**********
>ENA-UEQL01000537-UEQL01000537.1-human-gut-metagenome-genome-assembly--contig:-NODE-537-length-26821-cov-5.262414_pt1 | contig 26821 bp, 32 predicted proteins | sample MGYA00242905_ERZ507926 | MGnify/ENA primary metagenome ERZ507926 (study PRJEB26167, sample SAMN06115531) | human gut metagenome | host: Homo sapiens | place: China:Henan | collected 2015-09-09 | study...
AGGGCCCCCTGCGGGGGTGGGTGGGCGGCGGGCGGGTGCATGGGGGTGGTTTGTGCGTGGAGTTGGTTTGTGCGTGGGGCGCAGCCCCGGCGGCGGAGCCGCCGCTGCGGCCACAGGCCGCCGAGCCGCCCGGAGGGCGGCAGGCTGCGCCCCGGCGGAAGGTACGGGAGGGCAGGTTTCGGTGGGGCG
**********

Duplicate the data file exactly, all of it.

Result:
>ENA-UEQL01000537-UEQL01000537.1-human-gut-metagenome-genome-assembly--contig:-NODE-537-length-26821-cov-5.262414_pt1 | contig 26821 bp, 32 predicted proteins | sample MGYA00242905_ERZ507926 | MGnify/ENA primary metagenome ERZ507926 (study PRJEB26167, sample SAMN06115531) | human gut metagenome | host: Homo sapiens | place: China:Henan | collected 2015-09-09 | study...
AGGGCCCCCTGCGGGGGTGGGTGGGCGGCGGGCGGGTGCATGGGGGTGGTTTGTGCGTGGAGTTGGTTTGTGCGTGGGGCGCAGCCCCGGCGGCGGAGCCGCCGCTGCGGCCACAGGCCGCCGAGCCGCCCGGAGGGCGGCAGGCTGCGCCCCGGCGGAAGGTACGGGAGGGCAGGTTTCGGTGGGGCG